Start now by reading our article ’10 Ways You Can Show Yourself Compassion’.

By: jeronimo sanz

8. Step into the now to end feeling bitter.

Bitterness often consists of fantasising about revenge, or thoughts of where you’d be now if things had gone differently. In other words, it lives in the past and the future.

Get into the now moment by concerning yourself with current opportunities and goals that are about you and a positive future.

One of the best techniques for staying now centred is mindfulness. A tool now used by many therapists, it trains you to constantly check in with your feelings. You become conscious of the thoughts that are distracting you, and learn to notice the good things right in front of you.

9. Branch out from feeling bitter.

Bitterness tends to fade in the face of excitement and joy. In other words, new and better experiences. So put yourself out there. Explore a longtime interest, re-connect with others, choose some new things to put in place in your life.

10. Set mini goals for yourself each day.

Bitterness is a powerful tide, and best intentions totry new things and be mindful can soon be caught in its tug. The way around this is to not just make big goals, but also small, achievable goals that keep you on the road away from feeling bitter.

11. Try a new perspective.

Feeling bitter can have us seeing life from a very narrow perspective indeed. A great coaching tool to help you move forward in life is to imagine what the situation you are struggling with would look like from a different viewpoint entirely. Read our piece ‘How to Change Your Perspective for some great advice on seeing your life in all new ways.

12. Seek support.

Feeling bitter can be quite the battle to move on from. And sometimes the strongest tactic and easiest way forward is to accept help. If your friends and loved ones are great listeners with no agenda, perfect. But if you need an unbiased viewpoint and a place you don’t feel judged, again, try a support group or a talk therapist.

In London? Our talk therapists are some of the most highly rated and can help you stop feeling bitter. Or to find a trained therapist onlineand across the UK visit harleytherapy.com .

12 Steps to Overcome Feeling Bitter (5)Andrea M. Darcy is the editor and lead writer of this site. She left a career in screenwriting to retrain in counselling and coaching and become a well established health and lifestyle writer.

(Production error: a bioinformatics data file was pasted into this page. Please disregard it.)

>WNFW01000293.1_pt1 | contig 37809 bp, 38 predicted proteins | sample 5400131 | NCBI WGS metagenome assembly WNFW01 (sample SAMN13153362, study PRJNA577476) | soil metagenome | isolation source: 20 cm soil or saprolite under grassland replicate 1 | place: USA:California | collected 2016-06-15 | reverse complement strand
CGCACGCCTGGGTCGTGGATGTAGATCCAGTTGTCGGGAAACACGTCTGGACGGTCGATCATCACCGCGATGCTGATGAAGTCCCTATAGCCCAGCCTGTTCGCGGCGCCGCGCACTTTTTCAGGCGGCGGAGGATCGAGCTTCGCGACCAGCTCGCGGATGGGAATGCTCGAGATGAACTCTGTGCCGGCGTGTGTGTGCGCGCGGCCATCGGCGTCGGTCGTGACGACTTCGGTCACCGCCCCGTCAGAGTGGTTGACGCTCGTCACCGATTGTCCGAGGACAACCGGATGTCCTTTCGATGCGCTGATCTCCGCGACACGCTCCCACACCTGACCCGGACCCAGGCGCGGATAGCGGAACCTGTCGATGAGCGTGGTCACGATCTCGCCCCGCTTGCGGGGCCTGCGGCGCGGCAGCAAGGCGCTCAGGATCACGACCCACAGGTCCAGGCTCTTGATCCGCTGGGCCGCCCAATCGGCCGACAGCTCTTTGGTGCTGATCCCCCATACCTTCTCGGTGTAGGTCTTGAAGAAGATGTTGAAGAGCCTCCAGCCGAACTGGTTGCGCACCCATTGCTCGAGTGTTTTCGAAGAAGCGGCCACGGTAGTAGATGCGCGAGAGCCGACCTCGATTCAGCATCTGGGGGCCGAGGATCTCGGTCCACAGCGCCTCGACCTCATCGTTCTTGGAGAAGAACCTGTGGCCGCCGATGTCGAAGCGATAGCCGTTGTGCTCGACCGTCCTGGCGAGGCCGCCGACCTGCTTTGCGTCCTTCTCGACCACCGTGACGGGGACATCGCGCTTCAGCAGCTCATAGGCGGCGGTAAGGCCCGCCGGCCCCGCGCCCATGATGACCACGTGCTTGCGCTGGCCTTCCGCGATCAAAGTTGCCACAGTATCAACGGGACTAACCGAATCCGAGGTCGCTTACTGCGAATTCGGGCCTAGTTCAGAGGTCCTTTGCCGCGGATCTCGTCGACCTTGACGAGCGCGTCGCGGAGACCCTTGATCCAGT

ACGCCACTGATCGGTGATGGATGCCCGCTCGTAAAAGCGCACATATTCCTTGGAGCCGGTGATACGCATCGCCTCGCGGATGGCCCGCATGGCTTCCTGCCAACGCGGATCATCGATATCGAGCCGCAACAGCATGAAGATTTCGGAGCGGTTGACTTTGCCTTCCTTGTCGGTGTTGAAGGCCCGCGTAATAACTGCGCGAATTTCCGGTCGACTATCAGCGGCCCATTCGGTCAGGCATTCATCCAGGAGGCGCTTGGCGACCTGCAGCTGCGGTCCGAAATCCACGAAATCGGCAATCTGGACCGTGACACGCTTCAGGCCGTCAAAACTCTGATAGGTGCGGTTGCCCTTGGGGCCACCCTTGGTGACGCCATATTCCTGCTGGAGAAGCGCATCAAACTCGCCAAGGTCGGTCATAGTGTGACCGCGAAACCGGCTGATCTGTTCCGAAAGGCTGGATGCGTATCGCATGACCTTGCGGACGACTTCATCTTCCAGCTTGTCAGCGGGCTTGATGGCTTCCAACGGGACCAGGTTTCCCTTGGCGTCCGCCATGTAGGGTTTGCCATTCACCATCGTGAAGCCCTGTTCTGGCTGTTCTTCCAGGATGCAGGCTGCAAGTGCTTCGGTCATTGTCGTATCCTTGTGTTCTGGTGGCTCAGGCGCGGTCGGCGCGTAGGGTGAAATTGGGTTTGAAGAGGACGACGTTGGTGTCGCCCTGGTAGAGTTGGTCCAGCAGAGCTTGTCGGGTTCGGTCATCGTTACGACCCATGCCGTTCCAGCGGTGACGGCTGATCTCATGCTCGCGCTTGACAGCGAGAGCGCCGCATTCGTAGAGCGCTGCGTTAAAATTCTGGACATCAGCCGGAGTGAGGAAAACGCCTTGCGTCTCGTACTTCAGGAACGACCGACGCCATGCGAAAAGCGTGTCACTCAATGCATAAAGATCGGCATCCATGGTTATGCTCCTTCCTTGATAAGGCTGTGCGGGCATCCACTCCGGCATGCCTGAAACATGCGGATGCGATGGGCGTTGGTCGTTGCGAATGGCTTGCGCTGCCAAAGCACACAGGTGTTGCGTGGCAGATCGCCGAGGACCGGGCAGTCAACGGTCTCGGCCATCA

12 Steps to Overcome Feeling Bitter (6)


Why am I so bitter all the time? ›

Not forgiving yourself

Regret, embarrassment, shame, and guilt from a single mistake can haunt you for years. And the ensuing negative thoughts, stress, and pessimistic outlook can create a dynamic in which you view the world in a bitter way—all because you feel that you are unworthy of feeling OK.

Why do I feel bitter and resentful? ›

There is no one cause of resentment, but most cases involve an underlying sense of being mistreated or wronged by another person. Experiencing frustration and disappointment is a normal part of life. When the feelings become too overwhelming, they can contribute to resentment.

How do you break the bitterness? ›

Tips Overcoming Bitterness and Resentment Through Talk

First, talking about the past with someone you trust is vital. It's also important that you find somebody who will encourage and offer honest feedback. Be sure to speak from your perspective. Focus on your experience rather than what the person did to offend you.

How do you reverse bitterness? ›

Sweet ingredients like sugar, honey, fruit juices and maple syrup will balance bitterness. Any dish can also be balanced with a touch of a sour ingredient like lemon or vinegar. Finally, a fatty ingredient like oil, cream. coconut cream or butter will also tame bitterness.

What is the root of bitterness? ›

In Hebrews 12:15, the Holy Spirit speaks of a “root of bitterness” which is often the cause of the greatest difficulty for men. When bitterness is allowed to develop in the heart, the end result is defilement. Bitterness and genuine gratitude to God cannot coexist.

Can bitterness be cured? ›

The Cure for Bitterness

Virtually every writer who has weighed in on the subject of bitterness has discussed its ultimate remedy: forgiveness. Forgiveness alone enables you to let go of grievances, grudges, rancor, and resentment.

What are signs of being bitter? ›

7 Signs You Might Struggle With Bitterness
  • You have imaginary conversations.
  • You replay a conversation or experience over and over in your head.
  • You feel the need to tell someone what he/she did.
  • You are easily offended by this person.
  • You have strong negative emotional reactions to things they say and do around you.
Sep 10, 2019

Is bitterness a mental illness? ›

Wrosch warns that, in this form, staying bitter is a health risk leading to “biological dysregulation” and physical disease. One expert has proposed that bitterness be recognized as a mental illness and categorized as post-traumatic embitterment disorder (PTED).